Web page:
I'm facing this question:

Let $E/F$ be a finite field extension such that its Galois group $\text{Gal}(E/F)$ is abelian. Is it necessary that $E/F$ is a Galois extension?


My first guess is no, but apparently I can't come up with any counter example. Maybe choosing $F$ not to be a perfect field would help, but I'm not sure in what direction to move to get an abelian Galois group.

My attempt to prove the statement was also unfruitful; I tried showing that the field of fixed elements of $E$ through $\text{Gal}(E/F)$ is precisely $F$, namely $E^{\text{Gal}(E/F)}=F$, which I know is equivalent to $E/F$ being a Galois extension. The inclusion $F\subset E^{\text{Gal}(E/F)}$ is always true; for the other inclusion: $[E:F]=[E:E^{\text{Gal}(E/F)}]\cdot[E^{\text{Gal}(E/F)}:F]$, but since $E/F$ is finite, $[E:E^{\text{Gal}(E/F)}]=|\text{Gal}(E/F)|$. I suppose that, if this is the right way, the fact that the Galois group is abelian comes in here. But I can't prove that $[E:F]=|\text{Gal}(E/F)|$ with only this assumption.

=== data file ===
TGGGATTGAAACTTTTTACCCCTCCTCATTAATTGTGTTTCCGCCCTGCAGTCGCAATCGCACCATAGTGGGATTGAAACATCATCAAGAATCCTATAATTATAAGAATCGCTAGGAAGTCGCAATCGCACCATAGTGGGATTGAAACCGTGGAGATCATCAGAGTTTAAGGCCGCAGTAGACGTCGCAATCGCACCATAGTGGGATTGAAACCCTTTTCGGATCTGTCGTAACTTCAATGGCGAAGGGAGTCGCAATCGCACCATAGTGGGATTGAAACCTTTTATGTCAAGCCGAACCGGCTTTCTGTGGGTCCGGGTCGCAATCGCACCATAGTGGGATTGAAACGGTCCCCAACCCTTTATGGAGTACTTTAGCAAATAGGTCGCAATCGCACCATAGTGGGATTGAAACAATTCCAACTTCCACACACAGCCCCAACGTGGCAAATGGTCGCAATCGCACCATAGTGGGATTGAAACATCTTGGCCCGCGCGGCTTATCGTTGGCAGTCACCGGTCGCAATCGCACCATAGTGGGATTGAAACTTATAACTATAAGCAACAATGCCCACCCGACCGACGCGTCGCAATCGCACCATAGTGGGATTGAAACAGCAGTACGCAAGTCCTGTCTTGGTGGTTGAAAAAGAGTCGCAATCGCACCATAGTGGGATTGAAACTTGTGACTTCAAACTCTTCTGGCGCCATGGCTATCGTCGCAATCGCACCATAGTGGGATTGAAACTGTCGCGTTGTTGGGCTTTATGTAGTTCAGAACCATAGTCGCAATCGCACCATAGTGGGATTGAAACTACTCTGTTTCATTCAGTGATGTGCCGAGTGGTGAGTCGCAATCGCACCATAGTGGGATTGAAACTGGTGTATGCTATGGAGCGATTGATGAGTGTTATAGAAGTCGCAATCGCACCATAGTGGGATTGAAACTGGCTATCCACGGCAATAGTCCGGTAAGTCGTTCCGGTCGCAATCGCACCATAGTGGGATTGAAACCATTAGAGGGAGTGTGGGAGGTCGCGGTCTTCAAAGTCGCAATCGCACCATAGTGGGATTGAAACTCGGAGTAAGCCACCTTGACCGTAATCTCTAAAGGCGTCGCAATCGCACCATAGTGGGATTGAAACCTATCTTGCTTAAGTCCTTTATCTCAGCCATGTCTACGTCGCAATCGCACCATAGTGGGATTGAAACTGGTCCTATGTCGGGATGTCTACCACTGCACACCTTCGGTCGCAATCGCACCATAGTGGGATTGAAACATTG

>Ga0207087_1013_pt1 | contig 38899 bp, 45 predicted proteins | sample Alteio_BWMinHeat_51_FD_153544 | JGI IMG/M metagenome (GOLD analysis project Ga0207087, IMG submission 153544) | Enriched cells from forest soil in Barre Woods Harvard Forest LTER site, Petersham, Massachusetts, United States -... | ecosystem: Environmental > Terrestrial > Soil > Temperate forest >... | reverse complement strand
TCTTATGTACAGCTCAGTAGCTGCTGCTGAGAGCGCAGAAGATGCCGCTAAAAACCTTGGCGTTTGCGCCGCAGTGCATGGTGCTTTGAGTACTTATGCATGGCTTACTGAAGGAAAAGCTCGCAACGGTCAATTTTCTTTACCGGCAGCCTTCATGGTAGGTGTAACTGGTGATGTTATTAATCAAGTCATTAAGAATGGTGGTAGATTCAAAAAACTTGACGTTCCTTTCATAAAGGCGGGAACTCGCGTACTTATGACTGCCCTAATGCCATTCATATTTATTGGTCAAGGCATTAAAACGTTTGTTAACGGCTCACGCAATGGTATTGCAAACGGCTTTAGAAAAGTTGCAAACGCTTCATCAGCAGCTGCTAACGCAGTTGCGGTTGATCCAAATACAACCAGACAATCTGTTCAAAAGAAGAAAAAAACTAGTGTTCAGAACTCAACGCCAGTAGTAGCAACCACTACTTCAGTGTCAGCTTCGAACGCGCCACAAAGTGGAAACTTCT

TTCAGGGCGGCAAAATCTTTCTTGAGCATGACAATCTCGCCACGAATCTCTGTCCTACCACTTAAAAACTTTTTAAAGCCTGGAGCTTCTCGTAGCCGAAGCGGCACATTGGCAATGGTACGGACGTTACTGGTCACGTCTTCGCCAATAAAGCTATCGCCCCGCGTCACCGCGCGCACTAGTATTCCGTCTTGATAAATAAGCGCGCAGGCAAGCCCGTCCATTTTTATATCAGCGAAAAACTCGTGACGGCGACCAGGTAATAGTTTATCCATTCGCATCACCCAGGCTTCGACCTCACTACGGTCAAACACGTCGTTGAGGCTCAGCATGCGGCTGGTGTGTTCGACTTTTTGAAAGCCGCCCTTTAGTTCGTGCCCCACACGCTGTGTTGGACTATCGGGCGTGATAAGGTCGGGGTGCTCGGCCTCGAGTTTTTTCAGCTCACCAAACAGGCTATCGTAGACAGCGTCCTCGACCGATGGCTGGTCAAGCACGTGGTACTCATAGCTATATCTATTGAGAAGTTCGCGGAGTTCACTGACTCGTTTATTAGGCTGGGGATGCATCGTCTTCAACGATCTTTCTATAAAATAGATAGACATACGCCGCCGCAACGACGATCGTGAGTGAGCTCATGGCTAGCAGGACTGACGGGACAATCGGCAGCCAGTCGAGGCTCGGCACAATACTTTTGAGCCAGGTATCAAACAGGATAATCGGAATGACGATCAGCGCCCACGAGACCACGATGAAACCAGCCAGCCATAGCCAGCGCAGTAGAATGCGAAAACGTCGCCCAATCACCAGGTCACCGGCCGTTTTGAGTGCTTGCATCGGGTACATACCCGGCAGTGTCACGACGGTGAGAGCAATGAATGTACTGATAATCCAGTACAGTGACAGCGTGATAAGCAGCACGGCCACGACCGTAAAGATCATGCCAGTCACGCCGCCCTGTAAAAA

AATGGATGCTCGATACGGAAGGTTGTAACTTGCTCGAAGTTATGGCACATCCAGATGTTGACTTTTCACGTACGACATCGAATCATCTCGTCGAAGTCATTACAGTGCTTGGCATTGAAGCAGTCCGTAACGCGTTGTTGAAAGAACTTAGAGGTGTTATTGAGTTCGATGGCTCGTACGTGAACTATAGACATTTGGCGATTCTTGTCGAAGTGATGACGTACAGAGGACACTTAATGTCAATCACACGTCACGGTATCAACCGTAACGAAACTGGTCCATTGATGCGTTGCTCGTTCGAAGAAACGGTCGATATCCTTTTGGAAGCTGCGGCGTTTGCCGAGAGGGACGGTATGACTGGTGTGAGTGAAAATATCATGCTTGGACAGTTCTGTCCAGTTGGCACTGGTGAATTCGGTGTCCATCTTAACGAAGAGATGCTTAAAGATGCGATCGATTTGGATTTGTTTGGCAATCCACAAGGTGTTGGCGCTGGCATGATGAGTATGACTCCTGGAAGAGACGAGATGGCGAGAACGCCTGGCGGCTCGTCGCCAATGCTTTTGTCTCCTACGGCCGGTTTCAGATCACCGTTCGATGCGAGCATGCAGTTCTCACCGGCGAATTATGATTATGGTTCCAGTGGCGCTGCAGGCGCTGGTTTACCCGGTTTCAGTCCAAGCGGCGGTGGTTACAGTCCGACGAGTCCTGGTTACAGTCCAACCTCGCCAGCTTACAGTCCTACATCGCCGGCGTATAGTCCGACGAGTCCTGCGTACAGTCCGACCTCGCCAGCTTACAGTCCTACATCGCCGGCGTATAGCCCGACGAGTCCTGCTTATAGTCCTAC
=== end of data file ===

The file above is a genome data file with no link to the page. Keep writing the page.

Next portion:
Any counterexample or hint is greatly appreciated.


Hint: The automorphism group of a nontrivial non-Galois field extension can be trivial! (hence abelian)

Take $\mathbb Q(\sqrt[3]2)/ \mathbb Q$: any automorphism fixes $\sqrt[3]2$, hence $\operatorname{Gal}(\mathbb Q(\sqrt[3]2)/ \mathbb Q) = 1$!

  • $\begingroup$ Huh, it was that simple. I'm not very comfortable handling those things; Thank you, I appreciate the simplicity. $\endgroup$ May 15 '18 at 15:37
  • 2
    $\begingroup$ You're welcome. I'm sure you've got a better understanding of Galois theory while attempting to prove it, so that's a good thing! $\endgroup$ May 15 '18 at 15:52

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